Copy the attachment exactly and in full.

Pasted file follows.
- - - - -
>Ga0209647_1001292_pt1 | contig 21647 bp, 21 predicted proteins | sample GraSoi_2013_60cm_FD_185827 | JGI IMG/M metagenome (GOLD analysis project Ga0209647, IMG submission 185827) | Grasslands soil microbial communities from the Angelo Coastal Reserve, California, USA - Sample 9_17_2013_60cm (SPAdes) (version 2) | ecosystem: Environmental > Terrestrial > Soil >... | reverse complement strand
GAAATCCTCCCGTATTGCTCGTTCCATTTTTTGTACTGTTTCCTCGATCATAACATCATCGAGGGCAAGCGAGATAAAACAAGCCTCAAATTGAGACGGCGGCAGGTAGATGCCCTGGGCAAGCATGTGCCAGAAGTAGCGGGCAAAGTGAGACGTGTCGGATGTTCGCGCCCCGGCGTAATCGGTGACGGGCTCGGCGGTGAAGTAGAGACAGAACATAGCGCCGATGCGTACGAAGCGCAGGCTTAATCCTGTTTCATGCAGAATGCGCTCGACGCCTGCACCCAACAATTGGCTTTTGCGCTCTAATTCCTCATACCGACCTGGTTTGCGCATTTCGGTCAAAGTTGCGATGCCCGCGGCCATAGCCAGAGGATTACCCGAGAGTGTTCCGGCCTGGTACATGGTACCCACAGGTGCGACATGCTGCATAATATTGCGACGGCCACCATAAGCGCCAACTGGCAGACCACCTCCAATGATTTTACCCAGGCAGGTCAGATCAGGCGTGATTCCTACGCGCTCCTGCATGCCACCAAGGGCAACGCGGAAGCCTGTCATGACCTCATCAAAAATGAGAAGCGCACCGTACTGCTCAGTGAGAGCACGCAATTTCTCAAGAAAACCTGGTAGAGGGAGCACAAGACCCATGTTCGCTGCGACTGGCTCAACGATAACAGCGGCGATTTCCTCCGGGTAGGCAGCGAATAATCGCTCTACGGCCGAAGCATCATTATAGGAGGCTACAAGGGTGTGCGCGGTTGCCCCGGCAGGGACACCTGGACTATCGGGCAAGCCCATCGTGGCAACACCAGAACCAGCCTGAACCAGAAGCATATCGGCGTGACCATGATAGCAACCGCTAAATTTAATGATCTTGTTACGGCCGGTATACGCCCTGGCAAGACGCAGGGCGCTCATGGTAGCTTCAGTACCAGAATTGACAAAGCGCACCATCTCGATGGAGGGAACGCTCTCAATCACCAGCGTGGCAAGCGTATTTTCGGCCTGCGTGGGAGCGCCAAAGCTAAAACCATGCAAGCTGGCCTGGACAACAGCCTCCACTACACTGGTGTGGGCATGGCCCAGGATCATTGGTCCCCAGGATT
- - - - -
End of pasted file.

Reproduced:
>Ga0209647_1001292_pt1 | contig 21647 bp, 21 predicted proteins | sample GraSoi_2013_60cm_FD_185827 | JGI IMG/M metagenome (GOLD analysis project Ga0209647, IMG submission 185827) | Grasslands soil microbial communities from the Angelo Coastal Reserve, California, USA - Sample 9_17_2013_60cm (SPAdes) (version 2) | ecosystem: Environmental > Terrestrial > Soil >... | reverse complement strand
GAAATCCTCCCGTATTGCTCGTTCCATTTTTTGTACTGTTTCCTCGATCATAACATCATCGAGGGCAAGCGAGATAAAACAAGCCTCAAATTGAGACGGCGGCAGGTAGATGCCCTGGGCAAGCATGTGCCAGAAGTAGCGGGCAAAGTGAGACGTGTCGGATGTTCGCGCCCCGGCGTAATCGGTGACGGGCTCGGCGGTGAAGTAGAGACAGAACATAGCGCCGATGCGTACGAAGCGCAGGCTTAATCCTGTTTCATGCAGAATGCGCTCGACGCCTGCACCCAACAATTGGCTTTTGCGCTCTAATTCCTCATACCGACCTGGTTTGCGCATTTCGGTCAAAGTTGCGATGCCCGCGGCCATAGCCAGAGGATTACCCGAGAGTGTTCCGGCCTGGTACATGGTACCCACAGGTGCGACATGCTGCATAATATTGCGACGGCCACCATAAGCGCCAACTGGCAGACCACCTCCAATGATTTTACCCAGGCAGGTCAGATCAGGCGTGATTCCTACGCGCTCCTGCATGCCACCAAGGGCAACGCGGAAGCCTGTCATGACCTCATCAAAAATGAGAAGCGCACCGTACTGCTCAGTGAGAGCACGCAATTTCTCAAGAAAACCTGGTAGAGGGAGCACAAGACCCATGTTCGCTGCGACTGGCTCAACGATAACAGCGGCGATTTCCTCCGGGTAGGCAGCGAATAATCGCTCTACGGCCGAAGCATCATTATAGGAGGCTACAAGGGTGTGCGCGGTTGCCCCGGCAGGGACACCTGGACTATCGGGCAAGCCCATCGTGGCAACACCAGAACCAGCCTGAACCAGAAGCATATCGGCGTGACCATGATAGCAACCGCTAAATTTAATGATCTTGTTACGGCCGGTATACGCCCTGGCAAGACGCAGGGCGCTCATGGTAGCTTCAGTACCAGAATTGACAAAGCGCACCATCTCGATGGAGGGAACGCTCTCAATCACCAGCGTGGCAAGCGTATTTTCGGCCTGCGTGGGAGCGCCAAAGCTAAAACCATGCAAGCTGGCCTGGACAACAGCCTCCACTACACTGGTGTGGGCATGGCCCAGGATCATTGGTCCCCAGGATT